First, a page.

Book Review: Gnomon by Nick Harkaway

Sometimes you must wonder if we’re on the verge of a surveillance state. There’s the NSA (and likely many others) closely watching electronic communications. Cameras intended to monitor traffic flow capture far more than that. Public and private places with camera surveillance are ubiquitous. The concern thus raises for individual privacy is a core of […]

Book Review: The Asylum of Dr. Caligari by James Morrow

Most people probably don’t start pondering the power of art after seeing the classic German silent film The Cabinet of Dr. Caligari. But then author James Morrow isn’t your average person. After all, he spent the 1990s “killing God” in The Godhead Trilogy. A self-described “scientific humanist,” Morrow’s last several novels explored the scientific worldview […]

Book Review: If Kennedy Lived by Jeff Greenfield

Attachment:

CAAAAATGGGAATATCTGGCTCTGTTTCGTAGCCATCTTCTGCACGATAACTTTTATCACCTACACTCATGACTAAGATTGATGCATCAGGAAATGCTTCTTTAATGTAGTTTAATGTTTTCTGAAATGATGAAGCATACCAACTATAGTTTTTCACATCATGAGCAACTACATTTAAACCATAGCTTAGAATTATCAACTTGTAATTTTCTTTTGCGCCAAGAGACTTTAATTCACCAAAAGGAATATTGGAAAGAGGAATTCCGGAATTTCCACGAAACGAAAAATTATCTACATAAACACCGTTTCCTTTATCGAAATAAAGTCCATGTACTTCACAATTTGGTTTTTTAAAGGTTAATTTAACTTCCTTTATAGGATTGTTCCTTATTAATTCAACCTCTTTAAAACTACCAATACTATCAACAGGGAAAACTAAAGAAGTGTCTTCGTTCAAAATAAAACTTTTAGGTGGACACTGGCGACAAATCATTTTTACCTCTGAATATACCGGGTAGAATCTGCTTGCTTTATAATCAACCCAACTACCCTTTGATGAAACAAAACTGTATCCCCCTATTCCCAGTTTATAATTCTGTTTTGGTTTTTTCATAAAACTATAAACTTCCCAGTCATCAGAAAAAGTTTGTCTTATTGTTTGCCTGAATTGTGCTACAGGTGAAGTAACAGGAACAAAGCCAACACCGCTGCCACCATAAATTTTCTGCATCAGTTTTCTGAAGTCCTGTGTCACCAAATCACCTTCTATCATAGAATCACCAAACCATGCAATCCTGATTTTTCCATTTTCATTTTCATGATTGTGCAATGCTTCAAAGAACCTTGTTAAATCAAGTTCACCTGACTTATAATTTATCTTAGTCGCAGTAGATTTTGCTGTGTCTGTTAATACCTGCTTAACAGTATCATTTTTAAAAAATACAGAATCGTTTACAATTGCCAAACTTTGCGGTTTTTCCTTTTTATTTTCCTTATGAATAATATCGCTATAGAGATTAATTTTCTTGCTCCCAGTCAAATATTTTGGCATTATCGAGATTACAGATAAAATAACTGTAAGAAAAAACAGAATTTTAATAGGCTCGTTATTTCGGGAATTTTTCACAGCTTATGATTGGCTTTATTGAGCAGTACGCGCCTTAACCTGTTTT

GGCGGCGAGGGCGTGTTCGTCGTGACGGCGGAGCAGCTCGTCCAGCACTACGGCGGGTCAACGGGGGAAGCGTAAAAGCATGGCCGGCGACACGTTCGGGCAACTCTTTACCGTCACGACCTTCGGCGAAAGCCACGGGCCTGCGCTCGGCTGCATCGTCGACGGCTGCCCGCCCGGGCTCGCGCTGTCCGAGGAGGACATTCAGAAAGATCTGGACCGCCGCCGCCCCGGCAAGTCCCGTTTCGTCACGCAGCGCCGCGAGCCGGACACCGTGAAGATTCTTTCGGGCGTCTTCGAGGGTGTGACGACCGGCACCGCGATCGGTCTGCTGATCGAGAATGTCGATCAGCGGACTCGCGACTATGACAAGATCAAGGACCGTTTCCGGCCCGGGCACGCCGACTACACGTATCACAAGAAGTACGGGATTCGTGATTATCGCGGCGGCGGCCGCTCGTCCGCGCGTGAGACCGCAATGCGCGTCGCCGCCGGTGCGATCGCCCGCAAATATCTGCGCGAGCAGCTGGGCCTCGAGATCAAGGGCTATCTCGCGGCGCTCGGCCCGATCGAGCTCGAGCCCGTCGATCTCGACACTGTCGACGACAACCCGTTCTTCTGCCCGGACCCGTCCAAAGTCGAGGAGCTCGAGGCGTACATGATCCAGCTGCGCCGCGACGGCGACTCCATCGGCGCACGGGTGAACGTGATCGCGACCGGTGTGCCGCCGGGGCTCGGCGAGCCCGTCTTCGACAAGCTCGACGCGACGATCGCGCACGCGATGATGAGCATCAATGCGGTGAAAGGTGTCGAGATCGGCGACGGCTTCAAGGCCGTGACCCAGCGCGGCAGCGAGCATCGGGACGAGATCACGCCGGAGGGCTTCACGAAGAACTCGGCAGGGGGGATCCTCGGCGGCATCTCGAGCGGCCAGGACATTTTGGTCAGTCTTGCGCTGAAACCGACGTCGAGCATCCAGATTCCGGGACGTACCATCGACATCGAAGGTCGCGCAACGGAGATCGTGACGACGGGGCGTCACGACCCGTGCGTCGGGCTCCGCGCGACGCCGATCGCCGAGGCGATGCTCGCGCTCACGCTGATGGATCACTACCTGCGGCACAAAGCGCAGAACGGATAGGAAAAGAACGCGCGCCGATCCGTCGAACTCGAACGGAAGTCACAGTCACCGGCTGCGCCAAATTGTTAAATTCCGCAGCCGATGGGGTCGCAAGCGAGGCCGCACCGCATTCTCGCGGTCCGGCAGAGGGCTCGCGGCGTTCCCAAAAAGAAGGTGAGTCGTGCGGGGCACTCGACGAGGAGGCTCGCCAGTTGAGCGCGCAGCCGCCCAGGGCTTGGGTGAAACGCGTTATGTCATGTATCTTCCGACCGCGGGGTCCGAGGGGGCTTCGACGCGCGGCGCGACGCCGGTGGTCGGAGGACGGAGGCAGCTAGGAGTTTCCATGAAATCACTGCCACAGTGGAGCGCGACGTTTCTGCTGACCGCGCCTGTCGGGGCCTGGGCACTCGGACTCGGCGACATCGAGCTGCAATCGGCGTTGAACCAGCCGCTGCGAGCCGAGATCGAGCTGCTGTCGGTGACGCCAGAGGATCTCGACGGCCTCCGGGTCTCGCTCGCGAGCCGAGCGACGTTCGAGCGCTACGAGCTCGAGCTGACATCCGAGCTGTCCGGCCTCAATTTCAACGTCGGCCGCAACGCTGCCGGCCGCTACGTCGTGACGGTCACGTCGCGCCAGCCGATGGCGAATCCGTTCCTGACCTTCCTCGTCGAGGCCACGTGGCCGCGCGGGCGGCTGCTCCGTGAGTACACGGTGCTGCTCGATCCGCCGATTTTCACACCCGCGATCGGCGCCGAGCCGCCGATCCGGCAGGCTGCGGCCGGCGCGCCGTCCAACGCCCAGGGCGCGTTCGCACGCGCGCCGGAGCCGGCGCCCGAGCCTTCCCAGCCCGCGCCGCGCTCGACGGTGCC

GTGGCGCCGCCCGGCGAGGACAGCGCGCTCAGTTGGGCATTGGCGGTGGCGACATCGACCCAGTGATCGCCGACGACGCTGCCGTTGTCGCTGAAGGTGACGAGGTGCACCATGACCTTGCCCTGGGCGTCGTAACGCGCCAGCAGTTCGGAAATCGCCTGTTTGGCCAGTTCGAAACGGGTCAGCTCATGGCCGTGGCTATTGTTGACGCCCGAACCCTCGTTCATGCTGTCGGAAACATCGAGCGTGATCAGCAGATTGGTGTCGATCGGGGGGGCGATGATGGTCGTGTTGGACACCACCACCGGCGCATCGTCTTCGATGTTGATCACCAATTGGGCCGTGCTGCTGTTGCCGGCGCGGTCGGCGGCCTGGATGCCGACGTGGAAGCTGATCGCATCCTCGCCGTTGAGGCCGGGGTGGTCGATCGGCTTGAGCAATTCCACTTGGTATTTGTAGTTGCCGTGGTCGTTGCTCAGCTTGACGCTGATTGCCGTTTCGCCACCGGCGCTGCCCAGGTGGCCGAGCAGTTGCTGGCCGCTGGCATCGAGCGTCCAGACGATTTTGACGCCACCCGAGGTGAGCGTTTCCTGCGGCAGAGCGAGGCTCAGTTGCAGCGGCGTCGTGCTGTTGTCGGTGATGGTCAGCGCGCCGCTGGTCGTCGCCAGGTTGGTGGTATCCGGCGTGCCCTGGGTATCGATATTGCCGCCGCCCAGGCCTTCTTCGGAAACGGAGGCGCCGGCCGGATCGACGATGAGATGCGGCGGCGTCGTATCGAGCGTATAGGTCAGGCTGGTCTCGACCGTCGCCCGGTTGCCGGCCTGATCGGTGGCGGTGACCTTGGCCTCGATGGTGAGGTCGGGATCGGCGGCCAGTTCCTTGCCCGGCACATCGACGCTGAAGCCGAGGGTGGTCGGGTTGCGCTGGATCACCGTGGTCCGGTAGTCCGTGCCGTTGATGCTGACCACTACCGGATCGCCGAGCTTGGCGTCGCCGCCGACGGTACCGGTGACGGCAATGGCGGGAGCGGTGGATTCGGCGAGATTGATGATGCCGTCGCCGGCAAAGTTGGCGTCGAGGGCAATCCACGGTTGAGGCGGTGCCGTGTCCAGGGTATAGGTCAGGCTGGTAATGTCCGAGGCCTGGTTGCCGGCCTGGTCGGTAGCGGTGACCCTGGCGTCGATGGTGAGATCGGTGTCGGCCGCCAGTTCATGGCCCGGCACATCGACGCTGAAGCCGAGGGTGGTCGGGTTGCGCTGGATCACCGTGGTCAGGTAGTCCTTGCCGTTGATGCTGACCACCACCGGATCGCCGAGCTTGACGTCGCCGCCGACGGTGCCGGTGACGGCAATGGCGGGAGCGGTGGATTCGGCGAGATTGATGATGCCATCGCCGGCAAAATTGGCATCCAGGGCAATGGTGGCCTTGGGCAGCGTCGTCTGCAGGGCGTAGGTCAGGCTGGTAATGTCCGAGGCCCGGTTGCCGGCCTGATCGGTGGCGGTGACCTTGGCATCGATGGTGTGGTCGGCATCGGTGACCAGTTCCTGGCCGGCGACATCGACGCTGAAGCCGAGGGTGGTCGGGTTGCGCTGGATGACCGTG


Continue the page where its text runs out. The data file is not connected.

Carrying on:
Some estimate books about the assassination of President John F. Kennedy number in the thousands. And with the 50th anniversary of the assassination coming next month, there’s been a growing stream of them this year about the assassination and Kennedy’s presidency and its legacy. Amidst the avalanche, political commentator Jeff Greenfield contemplates where we would […]

Book Review: Prophet of Bones by Ted Kosmatka

What if?

To me, those two words are one of the keys to good science fiction. The writer looks at a current state of affairs in politics, society or science (or all three), asks “What if?” and their imagination creates the foundation for a story. It certainly seems like that’s the method Ted Kosmatka used […]

Book Review: The Testament of Jessie Lamb by Jane Rogers

Almost of necessity, dystopian literature has its roots in concerns of the times in which it is written. It is an author envisioning a potential future in which something already existing or on the horizon heads in a bad direction. What author Jane Rogers recognizes in her award-winning The Testament of Jessie Lamb is the […]